By Sabri Ben-Achour
The EPA and five other government agencies announced their strategy for rehabilitating the Chesapeake Bay.
A year ago, President Obama signed an executive order mandating a federal strategy to clean up the Chesapeake Bay. Six federal agencies, from the EPA to the Department of Agriculture, were tasked to come up with concrete steps they would take. EPA Administrator Lisa Jackson announced the plan today.
"We are initiating one of the most comprehensive protection efforts in decades," says Jackson.
The EPA has committed to develop enforceable limits for how much pollution states can let into the bay: that means regulating stormwater runoff from urban areas and animal waste from factory farms.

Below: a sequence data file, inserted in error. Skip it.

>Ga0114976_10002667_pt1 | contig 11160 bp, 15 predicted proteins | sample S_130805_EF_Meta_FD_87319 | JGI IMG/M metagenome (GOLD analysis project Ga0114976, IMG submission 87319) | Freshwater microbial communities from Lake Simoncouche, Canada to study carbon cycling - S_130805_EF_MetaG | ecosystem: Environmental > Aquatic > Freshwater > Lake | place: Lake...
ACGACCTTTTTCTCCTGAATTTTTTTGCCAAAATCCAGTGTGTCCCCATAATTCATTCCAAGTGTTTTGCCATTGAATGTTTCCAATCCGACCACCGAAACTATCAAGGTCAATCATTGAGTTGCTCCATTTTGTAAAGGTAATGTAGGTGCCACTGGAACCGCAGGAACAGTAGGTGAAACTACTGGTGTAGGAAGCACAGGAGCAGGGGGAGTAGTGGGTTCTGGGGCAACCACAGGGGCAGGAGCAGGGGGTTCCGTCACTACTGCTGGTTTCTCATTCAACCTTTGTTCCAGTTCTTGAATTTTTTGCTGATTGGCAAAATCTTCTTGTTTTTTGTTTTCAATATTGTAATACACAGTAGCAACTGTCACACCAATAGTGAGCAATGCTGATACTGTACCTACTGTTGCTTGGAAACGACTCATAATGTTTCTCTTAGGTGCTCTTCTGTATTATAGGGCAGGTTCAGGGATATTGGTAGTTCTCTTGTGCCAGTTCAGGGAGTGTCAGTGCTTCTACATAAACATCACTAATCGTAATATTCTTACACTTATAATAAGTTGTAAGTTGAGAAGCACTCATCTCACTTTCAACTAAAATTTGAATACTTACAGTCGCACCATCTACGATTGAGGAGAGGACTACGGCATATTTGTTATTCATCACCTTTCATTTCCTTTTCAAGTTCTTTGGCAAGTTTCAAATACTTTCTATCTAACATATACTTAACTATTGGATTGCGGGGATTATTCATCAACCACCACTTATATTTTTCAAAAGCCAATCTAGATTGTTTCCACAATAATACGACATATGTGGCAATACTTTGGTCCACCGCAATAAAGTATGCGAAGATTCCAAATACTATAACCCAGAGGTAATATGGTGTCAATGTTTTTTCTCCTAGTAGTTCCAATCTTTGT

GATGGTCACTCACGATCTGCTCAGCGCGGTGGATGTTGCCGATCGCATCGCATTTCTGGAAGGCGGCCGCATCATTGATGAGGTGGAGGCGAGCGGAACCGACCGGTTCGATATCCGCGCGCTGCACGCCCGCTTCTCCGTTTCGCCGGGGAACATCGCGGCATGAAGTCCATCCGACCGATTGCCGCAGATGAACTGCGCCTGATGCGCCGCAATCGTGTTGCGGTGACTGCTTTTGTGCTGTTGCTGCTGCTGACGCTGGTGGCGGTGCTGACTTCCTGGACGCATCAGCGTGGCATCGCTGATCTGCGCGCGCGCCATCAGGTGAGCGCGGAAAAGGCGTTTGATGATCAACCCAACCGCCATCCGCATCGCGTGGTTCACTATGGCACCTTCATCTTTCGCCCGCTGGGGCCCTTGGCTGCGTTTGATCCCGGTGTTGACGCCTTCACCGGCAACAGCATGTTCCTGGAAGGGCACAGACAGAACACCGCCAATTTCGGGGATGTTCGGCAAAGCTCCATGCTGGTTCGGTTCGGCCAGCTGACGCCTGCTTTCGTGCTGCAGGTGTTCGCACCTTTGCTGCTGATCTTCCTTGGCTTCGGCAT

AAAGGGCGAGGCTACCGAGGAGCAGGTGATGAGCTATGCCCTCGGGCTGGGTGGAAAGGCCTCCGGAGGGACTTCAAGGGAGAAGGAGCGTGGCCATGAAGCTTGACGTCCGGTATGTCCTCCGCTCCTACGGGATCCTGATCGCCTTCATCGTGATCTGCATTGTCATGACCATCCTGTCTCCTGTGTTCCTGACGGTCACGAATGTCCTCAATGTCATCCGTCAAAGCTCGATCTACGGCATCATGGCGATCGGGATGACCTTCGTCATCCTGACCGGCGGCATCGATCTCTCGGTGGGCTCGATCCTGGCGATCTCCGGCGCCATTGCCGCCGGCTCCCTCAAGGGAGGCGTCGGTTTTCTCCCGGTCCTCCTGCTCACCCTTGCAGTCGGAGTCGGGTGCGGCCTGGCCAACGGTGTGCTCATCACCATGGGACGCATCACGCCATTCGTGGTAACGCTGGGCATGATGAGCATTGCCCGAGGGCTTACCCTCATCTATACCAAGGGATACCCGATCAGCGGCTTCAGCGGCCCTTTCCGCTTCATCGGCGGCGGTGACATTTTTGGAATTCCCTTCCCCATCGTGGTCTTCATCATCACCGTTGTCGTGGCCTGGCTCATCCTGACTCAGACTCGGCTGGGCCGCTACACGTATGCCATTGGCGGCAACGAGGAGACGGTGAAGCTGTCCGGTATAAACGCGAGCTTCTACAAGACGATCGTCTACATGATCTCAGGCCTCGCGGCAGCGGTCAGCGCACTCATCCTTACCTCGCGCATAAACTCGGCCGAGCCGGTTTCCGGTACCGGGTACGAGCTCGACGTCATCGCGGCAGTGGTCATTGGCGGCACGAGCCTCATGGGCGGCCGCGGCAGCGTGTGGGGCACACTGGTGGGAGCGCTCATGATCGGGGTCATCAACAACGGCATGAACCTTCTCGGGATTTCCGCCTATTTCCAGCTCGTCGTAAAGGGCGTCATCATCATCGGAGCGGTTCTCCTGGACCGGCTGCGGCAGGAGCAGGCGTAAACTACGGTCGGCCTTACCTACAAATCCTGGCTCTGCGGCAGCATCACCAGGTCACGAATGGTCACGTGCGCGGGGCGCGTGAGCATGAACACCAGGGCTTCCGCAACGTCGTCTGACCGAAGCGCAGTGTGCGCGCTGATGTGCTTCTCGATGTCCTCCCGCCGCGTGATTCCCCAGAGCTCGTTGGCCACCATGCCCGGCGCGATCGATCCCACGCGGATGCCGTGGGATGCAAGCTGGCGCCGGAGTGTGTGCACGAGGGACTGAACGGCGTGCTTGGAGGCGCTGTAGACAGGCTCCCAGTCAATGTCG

For it's part, the Department of the Interior pledged to restore 180,000 acres of wetlands and two endangered species. And the Department of Agriculture will spend $700 million dollars on 4 million acres of farmland to help farmers reduce runoff.
Administrator Jackson acknowledged this isn't the first time pledges have been made to restore the bay.
"Some of the criticism in the past has been that if you set a milestone out long enough for political reasons, folks are gone when the bill comes due," she says. "So now you have one year and two year horizons."
The tight deadlines are also backed by a settlement agreement reached just two days ago with the Chesapeake Bay Foundation.